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AOS: 1. /aws/ (East Coast), /ay-os/ (West Coast) [based on a
   PDP-10 increment instruction] vt.,obs. To increase the amount of
   something.  "AOS the campfire."  Usage: considered silly, and now
   obsolete.  Now largely supplanted by bump.  See SOS.
   2. n. A Multics-derived OS supported at one time by Data
   General.  This was pronounced /A-O-S/ or /A-os/.  A spoof of
   the standard AOS system administrator's manual ("How to Load
   and Generate your AOS System") was created, issued a part number,
   and circulated as photocopy folklore; it was called "How to
   Goad and Levitate your CHAOS System".  3. n. Algebraic Operating
   System, in reference to those calculators which use infix instead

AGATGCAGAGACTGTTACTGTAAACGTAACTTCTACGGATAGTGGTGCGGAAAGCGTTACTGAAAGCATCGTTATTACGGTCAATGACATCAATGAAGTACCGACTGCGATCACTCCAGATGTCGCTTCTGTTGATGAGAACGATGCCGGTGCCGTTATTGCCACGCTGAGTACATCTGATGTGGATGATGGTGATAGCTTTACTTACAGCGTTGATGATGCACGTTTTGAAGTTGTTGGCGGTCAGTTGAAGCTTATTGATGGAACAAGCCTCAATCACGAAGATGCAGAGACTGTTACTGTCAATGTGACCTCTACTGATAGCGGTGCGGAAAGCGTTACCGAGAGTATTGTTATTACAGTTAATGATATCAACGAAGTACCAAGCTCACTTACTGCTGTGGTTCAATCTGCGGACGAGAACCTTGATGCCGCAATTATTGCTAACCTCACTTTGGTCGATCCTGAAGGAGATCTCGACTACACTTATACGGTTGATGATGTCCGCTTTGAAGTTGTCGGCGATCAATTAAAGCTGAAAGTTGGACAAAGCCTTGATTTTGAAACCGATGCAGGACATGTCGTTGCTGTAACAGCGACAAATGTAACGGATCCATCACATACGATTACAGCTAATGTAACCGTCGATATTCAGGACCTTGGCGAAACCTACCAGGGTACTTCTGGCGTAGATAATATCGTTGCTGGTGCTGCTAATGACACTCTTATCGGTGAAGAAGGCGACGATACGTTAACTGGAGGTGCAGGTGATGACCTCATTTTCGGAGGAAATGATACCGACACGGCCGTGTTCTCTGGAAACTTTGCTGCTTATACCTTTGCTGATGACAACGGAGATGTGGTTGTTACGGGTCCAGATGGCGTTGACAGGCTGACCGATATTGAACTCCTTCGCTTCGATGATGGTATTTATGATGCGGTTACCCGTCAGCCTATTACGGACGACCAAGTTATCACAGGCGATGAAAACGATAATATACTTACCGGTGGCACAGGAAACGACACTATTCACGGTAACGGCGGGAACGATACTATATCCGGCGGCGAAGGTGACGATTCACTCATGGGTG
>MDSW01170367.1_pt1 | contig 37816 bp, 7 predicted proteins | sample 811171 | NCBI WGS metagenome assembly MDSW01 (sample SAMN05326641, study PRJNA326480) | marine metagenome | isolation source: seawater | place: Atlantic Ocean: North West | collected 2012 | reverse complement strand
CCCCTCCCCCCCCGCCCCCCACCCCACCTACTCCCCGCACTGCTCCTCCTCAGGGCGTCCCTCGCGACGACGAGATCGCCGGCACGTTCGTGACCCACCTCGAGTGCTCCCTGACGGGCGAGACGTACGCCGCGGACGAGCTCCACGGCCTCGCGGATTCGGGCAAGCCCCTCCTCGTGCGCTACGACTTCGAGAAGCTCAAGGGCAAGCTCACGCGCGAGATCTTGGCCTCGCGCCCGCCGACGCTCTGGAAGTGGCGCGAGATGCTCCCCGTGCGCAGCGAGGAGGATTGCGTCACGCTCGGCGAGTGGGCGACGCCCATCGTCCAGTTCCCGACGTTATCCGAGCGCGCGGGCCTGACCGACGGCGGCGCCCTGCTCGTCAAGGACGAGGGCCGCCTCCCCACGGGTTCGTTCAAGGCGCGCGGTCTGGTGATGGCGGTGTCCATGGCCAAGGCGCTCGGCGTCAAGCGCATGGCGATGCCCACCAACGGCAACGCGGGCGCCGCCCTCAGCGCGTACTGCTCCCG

of postfix (reverse Polish) notation.

Historical note: AOS in sense 1 was the name of a PDP-10 instruction that took any memory location in the computer and added 1 to it; AOS meant `Add One and do not Skip'. Why, you may ask, does the `S' stand for `do not Skip' rather than for `Skip'? Ah, here was a beloved piece of PDP-10 folklore. There were eight such instructions: AOSE added 1 and then skipped the next instruction if the result was Equal to zero; AOSG added 1 and then skipped if the result was Greater than 0; AOSN added 1 and then skipped if the result was Not 0; AOSA added 1 and then skipped Always; and so on. Just plain AOS didn't say when to skip, so it never skipped.

For similar reasons, AOJ meant `Add One and do not Jump'. Even more bizarre, SKIP meant `do not SKIP'! If you wanted to skip the next instruction, you had to say `SKIPA'. Likewise, JUMP meant `do not JUMP'; the unconditional form was JUMPA. However, hackers never did this. By some quirk of the 10's design, the JRST (Jump and ReSTore flag with no flag specified) was actually faster and so was invariably used. Such were the perverse mysteries of assembler programming.